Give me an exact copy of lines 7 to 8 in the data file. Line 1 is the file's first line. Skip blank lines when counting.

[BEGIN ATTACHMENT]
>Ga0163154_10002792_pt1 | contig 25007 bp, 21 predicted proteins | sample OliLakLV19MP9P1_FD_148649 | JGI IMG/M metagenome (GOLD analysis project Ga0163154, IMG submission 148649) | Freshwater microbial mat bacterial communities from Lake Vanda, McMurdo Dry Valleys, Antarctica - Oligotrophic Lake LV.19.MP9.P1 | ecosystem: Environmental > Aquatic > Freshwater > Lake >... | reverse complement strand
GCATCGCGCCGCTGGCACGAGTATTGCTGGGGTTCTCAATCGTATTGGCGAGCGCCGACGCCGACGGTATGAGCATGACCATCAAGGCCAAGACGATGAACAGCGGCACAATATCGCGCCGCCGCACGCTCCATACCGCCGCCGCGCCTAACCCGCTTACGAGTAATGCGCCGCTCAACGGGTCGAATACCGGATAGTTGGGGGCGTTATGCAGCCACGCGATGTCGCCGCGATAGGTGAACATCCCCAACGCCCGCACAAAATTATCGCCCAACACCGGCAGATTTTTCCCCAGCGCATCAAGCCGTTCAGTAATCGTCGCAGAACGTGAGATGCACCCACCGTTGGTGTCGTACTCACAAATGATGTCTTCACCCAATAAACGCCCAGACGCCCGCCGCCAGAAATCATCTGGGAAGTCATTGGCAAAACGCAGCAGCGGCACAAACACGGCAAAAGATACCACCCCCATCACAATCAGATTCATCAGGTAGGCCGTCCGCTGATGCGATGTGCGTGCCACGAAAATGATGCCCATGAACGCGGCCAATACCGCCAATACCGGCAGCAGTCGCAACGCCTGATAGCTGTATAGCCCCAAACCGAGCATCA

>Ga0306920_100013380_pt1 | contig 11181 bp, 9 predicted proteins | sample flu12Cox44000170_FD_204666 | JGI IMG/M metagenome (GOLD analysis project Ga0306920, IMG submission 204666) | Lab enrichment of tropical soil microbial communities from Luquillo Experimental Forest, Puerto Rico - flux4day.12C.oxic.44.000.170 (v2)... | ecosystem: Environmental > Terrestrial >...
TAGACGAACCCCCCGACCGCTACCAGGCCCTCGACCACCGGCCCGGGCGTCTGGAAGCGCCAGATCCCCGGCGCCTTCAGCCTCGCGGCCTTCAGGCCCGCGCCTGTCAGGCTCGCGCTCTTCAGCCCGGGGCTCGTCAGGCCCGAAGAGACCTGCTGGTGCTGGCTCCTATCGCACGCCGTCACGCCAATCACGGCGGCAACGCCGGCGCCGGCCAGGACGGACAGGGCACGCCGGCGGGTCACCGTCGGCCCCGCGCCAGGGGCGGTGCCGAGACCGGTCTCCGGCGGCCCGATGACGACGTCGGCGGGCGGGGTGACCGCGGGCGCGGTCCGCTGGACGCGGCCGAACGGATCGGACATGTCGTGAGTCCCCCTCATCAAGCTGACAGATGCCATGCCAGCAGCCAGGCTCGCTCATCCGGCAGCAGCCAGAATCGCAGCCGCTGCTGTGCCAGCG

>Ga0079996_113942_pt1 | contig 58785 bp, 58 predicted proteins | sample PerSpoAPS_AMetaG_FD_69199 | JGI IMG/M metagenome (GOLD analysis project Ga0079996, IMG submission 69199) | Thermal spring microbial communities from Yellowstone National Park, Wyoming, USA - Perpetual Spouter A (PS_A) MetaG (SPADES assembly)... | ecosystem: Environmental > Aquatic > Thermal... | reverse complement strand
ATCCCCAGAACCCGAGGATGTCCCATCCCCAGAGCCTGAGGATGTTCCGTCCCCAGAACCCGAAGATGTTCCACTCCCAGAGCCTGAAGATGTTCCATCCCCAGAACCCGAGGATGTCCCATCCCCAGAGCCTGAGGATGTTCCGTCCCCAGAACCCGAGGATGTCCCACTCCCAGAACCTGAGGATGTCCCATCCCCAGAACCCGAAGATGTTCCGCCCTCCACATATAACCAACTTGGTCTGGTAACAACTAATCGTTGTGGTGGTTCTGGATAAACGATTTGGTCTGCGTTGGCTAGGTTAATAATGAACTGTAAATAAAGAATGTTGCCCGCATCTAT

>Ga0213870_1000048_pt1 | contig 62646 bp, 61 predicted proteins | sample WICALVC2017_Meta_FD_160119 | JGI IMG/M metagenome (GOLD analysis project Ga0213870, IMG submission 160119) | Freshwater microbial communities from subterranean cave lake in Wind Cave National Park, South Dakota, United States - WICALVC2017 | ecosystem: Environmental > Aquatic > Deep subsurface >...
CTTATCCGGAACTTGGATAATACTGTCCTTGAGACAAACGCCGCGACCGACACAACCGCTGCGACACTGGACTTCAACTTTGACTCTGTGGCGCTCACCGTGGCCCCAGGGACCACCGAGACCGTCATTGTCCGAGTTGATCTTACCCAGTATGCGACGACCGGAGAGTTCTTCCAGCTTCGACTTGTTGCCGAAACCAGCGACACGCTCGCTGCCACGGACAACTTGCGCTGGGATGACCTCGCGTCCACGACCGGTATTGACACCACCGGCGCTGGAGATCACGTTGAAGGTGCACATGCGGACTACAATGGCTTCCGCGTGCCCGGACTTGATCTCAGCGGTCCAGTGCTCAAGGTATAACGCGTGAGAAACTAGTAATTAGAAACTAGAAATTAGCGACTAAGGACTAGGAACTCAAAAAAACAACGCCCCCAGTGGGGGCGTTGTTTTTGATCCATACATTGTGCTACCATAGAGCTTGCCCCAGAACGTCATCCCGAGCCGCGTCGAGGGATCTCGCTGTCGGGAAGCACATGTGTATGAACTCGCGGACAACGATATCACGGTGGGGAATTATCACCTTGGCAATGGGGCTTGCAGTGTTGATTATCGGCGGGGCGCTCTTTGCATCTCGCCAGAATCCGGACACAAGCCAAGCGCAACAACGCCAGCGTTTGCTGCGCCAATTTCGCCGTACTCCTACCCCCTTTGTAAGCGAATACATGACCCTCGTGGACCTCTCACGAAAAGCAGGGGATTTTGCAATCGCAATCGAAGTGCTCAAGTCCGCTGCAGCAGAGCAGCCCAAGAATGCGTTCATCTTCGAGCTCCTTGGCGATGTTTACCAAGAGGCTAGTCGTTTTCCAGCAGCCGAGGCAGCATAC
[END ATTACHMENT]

>Ga0213870_1000048_pt1 | contig 62646 bp, 61 predicted proteins | sample WICALVC2017_Meta_FD_160119 | JGI IMG/M metagenome (GOLD analysis project Ga0213870, IMG submission 160119) | Freshwater microbial communities from subterranean cave lake in Wind Cave National Park, South Dakota, United States - WICALVC2017 | ecosystem: Environmental > Aquatic > Deep subsurface >...
CTTATCCGGAACTTGGATAATACTGTCCTTGAGACAAACGCCGCGACCGACACAACCGCTGCGACACTGGACTTCAACTTTGACTCTGTGGCGCTCACCGTGGCCCCAGGGACCACCGAGACCGTCATTGTCCGAGTTGATCTTACCCAGTATGCGACGACCGGAGAGTTCTTCCAGCTTCGACTTGTTGCCGAAACCAGCGACACGCTCGCTGCCACGGACAACTTGCGCTGGGATGACCTCGCGTCCACGACCGGTATTGACACCACCGGCGCTGGAGATCACGTTGAAGGTGCACATGCGGACTACAATGGCTTCCGCGTGCCCGGACTTGATCTCAGCGGTCCAGTGCTCAAGGTATAACGCGTGAGAAACTAGTAATTAGAAACTAGAAATTAGCGACTAAGGACTAGGAACTCAAAAAAACAACGCCCCCAGTGGGGGCGTTGTTTTTGATCCATACATTGTGCTACCATAGAGCTTGCCCCAGAACGTCATCCCGAGCCGCGTCGAGGGATCTCGCTGTCGGGAAGCACATGTGTATGAACTCGCGGACAACGATATCACGGTGGGGAATTATCACCTTGGCAATGGGGCTTGCAGTGTTGATTATCGGCGGGGCGCTCTTTGCATCTCGCCAGAATCCGGACACAAGCCAAGCGCAACAACGCCAGCGTTTGCTGCGCCAATTTCGCCGTACTCCTACCCCCTTTGTAAGCGAATACATGACCCTCGTGGACCTCTCACGAAAAGCAGGGGATTTTGCAATCGCAATCGAAGTGCTCAAGTCCGCTGCAGCAGAGCAGCCCAAGAATGCGTTCATCTTCGAGCTCCTTGGCGATGTTTACCAAGAGGCTAGTCGTTTTCCAGCAGCCGAGGCAGCATAC